Caitlyn Pollihan is the Executive Director for the International Society of Arboriculture, and was previously the Executive Director of the Council of Western State Foresters and the Western Forestry Leadership Coalition. She has earned the Certified Association Executive credential from the US Chamber of Commerce Foundation’s Institute for Organization Management, the highest professional credential in the association industry.

Dana Karcher is an urban forestry advocate and instigator. She has spent the last 15 years finding ways to make trees the center of attention in communities across the country. She does this as a Project Developer for the Davey Resource Group, a Board Member of the ISA, and a Steering Committee member of the Sustainable Urban Forestry Coalition. She is most proud of the work that includes developing urban forest programs in California’s Central Valley and supporting nonprofits in their endeavors to make communities greener. Additionally, she enjoys the opportunity to share the joys (and pitfalls) of working in Urban and Community Forestry with students who also believe that trees are the answer.

Dr. Carol Sutherland serves as an Extension Entomologist with NMSU and State Entomologist with New Mexico Department of Agriculture. She’s been affiliated with NMSU since 1980 and NMDA since 1987. She gives numerous presentations annually for the state’s Master Gardeners, Pesticide Applicator Workshops and various commodity conferences around the state. She organizes state competitions for the New Mexico 4-H and Future Farmers of America programs. Annually, she identifies and reports on hundreds of insect specimens and samples for various clientele as well as creates various “entomology outreach programs” for all ages.

Dr. Marisa Thompson is the Extension Horticulture Specialist with NMSU, and an ISA Certified Arborist. She is responsible for active Extension and Research programs in sustainable horticultural practices for New Mexicans. Research focus areas this year include tomato rooting, mulching effects on soil quality, perennial plant root development, and beneficial insects associated with winter bulbs. Extension efforts include the weekly ‘Southwest Yard and Garden’ column published statewide and on various radio stations (, dozens of presentations to NM gardeners on all sorts of horticulture issues, and learning new things every single day. Follow her program on social media @NMDesertBlooms.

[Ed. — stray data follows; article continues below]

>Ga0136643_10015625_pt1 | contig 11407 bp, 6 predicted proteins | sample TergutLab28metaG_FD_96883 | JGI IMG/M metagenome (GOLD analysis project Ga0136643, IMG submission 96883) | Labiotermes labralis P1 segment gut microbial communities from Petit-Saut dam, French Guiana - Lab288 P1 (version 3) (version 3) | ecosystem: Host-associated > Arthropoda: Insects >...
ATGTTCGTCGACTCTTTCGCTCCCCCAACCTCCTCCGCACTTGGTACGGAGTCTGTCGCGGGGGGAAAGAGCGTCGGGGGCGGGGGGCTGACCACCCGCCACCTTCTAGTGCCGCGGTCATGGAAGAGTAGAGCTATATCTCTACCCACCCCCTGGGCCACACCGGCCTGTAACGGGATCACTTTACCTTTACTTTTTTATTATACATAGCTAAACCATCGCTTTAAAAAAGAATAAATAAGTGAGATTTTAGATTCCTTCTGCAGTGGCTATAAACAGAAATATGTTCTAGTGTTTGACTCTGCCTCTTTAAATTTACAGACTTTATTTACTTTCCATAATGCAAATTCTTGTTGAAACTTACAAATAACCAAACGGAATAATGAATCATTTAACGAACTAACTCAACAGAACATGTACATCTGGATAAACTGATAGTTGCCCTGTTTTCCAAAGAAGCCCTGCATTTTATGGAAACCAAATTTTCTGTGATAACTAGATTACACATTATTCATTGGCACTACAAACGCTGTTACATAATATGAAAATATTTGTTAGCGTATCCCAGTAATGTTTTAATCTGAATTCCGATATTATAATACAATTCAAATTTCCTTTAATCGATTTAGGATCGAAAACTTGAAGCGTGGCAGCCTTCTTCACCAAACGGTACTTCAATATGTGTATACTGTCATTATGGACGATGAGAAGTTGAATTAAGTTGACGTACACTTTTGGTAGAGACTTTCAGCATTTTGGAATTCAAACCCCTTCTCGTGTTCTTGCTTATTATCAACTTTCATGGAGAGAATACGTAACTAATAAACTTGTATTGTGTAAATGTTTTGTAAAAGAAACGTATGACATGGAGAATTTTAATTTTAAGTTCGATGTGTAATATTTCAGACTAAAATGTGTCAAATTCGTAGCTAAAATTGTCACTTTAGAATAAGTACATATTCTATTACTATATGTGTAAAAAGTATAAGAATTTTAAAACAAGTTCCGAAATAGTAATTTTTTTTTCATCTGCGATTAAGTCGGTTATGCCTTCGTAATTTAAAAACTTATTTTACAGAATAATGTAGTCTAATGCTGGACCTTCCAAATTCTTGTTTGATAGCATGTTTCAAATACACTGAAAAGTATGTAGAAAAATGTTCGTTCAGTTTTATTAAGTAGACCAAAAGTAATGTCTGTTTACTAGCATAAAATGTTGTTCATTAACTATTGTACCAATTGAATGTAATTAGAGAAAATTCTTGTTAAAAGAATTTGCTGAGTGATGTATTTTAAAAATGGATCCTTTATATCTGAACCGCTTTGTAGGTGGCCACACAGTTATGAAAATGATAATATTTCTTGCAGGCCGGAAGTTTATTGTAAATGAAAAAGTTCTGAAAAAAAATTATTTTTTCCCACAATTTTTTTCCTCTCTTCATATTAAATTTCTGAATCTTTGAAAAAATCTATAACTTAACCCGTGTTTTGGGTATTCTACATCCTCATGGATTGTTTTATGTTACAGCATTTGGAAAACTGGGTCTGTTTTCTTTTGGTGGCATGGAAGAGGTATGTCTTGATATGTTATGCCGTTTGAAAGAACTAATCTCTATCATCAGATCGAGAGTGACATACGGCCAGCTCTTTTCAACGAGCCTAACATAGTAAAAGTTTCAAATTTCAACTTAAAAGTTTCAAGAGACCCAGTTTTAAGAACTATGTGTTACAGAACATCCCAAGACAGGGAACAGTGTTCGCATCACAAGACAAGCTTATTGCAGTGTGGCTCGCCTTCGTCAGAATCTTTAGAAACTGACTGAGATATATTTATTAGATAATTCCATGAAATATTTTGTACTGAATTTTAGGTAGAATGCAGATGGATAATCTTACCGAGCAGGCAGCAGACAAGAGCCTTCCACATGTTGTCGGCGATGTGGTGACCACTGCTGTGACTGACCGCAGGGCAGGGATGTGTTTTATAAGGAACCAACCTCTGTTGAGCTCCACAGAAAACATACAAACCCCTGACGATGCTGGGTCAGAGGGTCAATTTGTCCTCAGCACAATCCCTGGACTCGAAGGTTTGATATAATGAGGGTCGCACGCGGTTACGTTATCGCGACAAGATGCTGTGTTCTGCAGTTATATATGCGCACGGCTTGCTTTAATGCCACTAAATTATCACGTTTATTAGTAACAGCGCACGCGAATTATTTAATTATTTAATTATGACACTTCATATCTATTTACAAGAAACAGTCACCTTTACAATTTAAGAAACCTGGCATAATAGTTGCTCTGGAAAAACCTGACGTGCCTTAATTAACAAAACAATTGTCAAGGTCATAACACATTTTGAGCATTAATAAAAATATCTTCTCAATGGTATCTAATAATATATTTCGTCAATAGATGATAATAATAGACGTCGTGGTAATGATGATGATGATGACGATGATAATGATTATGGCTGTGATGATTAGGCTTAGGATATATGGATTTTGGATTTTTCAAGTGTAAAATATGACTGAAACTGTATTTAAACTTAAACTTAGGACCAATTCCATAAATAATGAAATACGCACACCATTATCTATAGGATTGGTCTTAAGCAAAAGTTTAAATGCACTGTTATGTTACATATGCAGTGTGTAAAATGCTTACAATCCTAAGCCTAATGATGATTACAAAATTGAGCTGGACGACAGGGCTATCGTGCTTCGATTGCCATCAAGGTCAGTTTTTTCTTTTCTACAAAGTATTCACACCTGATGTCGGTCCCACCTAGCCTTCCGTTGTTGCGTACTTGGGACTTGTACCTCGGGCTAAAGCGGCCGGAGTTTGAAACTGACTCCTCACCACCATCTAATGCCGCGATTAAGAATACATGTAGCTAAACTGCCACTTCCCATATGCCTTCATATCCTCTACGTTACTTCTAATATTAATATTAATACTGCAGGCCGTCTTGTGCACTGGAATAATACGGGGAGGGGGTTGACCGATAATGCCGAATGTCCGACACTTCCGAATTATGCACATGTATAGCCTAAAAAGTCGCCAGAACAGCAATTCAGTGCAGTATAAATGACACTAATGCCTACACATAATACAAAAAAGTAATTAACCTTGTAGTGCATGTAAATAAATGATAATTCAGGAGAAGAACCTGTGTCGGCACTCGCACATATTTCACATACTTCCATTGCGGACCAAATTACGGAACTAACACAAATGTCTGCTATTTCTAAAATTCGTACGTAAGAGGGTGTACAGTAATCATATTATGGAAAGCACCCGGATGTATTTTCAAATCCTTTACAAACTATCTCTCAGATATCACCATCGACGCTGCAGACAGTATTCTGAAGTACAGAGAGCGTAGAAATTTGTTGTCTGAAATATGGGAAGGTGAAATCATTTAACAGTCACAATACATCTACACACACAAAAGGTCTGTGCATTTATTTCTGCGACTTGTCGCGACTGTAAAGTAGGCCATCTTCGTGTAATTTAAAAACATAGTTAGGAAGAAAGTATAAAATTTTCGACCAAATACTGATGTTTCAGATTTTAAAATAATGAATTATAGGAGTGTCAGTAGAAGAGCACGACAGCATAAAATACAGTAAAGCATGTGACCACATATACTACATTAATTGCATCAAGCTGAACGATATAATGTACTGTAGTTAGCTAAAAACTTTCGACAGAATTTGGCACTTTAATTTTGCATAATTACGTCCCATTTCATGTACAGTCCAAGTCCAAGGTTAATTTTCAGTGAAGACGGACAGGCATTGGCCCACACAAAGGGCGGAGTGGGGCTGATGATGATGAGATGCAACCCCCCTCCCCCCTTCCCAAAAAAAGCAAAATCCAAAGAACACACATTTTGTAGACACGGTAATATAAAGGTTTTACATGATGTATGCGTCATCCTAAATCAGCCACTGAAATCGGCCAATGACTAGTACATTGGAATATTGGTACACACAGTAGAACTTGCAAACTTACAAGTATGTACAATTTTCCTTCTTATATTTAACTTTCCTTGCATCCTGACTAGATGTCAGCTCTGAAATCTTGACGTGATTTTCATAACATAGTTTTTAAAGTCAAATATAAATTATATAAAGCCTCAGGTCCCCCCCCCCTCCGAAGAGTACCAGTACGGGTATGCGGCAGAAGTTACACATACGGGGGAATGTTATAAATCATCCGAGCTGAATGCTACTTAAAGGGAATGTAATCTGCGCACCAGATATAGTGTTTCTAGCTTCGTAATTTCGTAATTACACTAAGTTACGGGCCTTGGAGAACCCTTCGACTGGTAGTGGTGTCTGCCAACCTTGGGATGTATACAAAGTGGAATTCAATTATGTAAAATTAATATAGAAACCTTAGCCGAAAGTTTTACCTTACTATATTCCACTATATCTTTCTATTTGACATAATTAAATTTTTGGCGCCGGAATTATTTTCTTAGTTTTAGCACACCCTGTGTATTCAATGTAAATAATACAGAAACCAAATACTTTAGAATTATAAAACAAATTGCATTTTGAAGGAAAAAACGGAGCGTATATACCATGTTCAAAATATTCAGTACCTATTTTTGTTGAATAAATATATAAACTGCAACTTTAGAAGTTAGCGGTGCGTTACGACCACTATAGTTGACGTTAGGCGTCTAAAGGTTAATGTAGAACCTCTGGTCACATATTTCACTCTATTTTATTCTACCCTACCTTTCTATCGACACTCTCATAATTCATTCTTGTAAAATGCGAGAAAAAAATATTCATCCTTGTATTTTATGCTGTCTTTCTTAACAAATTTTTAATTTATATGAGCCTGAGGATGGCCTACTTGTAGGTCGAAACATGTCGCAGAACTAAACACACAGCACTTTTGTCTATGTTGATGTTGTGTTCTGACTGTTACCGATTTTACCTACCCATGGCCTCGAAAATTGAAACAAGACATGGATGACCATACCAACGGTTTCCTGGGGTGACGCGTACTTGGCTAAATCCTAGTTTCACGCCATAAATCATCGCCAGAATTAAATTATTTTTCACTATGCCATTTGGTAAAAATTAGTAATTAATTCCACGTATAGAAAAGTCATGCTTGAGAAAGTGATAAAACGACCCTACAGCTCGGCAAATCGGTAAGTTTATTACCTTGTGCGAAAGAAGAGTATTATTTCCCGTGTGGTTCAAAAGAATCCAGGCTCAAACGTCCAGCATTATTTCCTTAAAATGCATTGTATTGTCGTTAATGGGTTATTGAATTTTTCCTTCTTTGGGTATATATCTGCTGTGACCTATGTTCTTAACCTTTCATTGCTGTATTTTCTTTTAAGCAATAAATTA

Jennifer Dann is the New Mexico State Forestry Urban and Community Forestry Program Manager, and an ISA-certified arborist.

Joran Viers is a life-long lover of plants, animals, and landscapes, and works as the City Forester for the City of Albuquerque. He is an ISA Board-certified master arborist, and does some small project consulting as a side business. For over 10 years, he has kept a pet tarantula in his office. Her name is Rosie.

Dr. Matt Schmader has worked for 39 years in southwestern archaeology on sites of virtually every cultural time period. He served as Assistant Superintendent and Superintendent of the City of Albuquerque’s Open Space Division from 1995 until retiring in 2016. He is currently an adjunct associate professor of archaeology at the University of New Mexico Department of Anthropology.